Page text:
Roberts: Cellphones OK as education tool

Superintendents: one year in

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By Terry Dean

Staff reporter

In his first visit to one of the elementary schools last year as District 97's new superintendent, Albert Roberts noticed many things.

One that caught his eye was a TV set strapped to a cart on wheels. He was so struck by the sight that he brought it up at one of his first board meetings. The Oak Park school district, he said candidly, was far behind in a lot of areas, compared to other school districts, with respect to technology. That included teachers having to wait for someone to wheel in the TV cart and VCR in order to watch a video in class.

Roberts, who's wrapping up his first year on the job, has touted using technology more, but not just for technology's sake. Teachers and administrators need to utilize technology more effectively.

Though he heard some criticism, the district purchased iPads for administrators, including building principals. Last November, all 10 building administrations attended a school board meeting to report on how they do teacher evaluations. The presentation also included how they utilized their iPads.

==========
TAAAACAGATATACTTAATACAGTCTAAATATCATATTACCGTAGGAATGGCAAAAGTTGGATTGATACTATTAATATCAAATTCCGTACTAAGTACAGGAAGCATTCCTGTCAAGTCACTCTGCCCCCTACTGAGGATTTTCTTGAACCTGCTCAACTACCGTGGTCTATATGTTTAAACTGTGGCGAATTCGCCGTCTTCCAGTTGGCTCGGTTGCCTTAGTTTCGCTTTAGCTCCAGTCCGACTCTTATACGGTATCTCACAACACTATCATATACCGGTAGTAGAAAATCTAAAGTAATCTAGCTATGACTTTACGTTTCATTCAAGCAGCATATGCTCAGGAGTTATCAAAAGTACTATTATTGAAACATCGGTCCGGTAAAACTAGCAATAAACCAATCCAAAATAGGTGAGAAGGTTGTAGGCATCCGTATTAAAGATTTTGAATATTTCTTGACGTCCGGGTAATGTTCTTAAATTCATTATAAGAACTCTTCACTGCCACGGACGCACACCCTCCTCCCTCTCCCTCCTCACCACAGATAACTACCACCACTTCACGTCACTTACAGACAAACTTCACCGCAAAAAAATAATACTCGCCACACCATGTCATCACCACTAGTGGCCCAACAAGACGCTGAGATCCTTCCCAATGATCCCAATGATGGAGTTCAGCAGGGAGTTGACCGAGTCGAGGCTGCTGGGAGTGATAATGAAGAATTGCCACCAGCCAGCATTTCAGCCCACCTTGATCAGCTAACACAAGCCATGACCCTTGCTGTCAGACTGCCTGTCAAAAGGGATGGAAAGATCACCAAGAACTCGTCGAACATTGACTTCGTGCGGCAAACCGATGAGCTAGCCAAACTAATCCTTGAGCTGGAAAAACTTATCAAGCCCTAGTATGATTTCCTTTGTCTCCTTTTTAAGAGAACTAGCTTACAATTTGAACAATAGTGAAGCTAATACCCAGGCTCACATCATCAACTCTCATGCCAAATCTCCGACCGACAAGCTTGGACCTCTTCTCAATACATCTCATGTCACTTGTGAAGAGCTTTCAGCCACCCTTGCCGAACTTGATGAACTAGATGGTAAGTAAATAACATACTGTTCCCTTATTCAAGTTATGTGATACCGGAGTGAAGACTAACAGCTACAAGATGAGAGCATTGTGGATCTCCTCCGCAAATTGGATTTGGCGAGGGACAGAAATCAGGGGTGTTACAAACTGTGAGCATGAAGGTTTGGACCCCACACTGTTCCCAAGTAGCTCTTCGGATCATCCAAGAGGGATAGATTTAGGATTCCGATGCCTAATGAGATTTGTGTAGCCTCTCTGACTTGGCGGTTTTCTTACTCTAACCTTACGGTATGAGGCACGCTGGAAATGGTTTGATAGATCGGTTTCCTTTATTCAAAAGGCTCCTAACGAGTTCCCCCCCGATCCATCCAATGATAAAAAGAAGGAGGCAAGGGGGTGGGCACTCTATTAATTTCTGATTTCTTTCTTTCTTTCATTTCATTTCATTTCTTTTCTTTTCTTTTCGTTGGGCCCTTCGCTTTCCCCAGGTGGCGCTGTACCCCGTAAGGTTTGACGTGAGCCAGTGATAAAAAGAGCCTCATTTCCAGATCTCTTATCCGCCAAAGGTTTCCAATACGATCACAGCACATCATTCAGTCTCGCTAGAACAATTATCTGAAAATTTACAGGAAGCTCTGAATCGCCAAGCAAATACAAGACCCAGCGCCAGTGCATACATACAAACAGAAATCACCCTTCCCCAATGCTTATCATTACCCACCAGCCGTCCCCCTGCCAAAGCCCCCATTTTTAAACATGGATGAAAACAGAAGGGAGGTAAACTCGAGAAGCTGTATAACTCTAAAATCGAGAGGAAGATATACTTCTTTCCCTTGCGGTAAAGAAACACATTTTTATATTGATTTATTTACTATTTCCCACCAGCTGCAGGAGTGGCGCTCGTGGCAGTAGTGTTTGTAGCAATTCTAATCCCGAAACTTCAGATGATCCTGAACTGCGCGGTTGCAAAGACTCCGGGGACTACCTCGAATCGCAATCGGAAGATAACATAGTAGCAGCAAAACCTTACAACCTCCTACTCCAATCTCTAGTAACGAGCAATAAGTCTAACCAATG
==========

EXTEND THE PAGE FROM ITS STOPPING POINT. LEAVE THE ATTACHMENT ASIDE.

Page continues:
"We now have iPads that have enabled my administrators to do a much better job of evaluating teachers because they don't waste a lot of time in the office recopying things they've noticed in the classroom, and recopying their notes and putting it in," Roberts said in a recent interview with Wednesday Journal. "The efficiency of using the iPad has really helped us pay attention to the number one task in a district that yields the best result: to make sure we have the best available teachers in front of kids."

Roberts was impressed with the district's extensive technology plan, put together before he arrived. But he noted that most plans are probably outdated by the time they're published because technology is always evolving. Roberts stressed using money from the district's referendum to improve technology. The veteran school administrator is also open to students using cellphones in their studies.

"Can they misuse the technology? Sure they can. But is that a reason for us not to take advantage of something that makes learning very personal, something that makes learning very relevant? I think not. So we've got to find a way, again, to build that balance," Roberts said.

To help staff use technology better, the district hired a "tech interventionist," one duty being to help teachers with certain computer applications in the classroom, Roberts said.

"For example, if I were in the classroom and I asked a question and everyone raises a hand and I point to one, then I have one youngster responding. ... When I use some of the technologies that allow kids to all respond, I've got them all thinking," he said. "So if we use technology in a way to help youngsters stay engaged ... then that's a tremendous change in how education works."

Contact:
Email: tdean@wjinc.com

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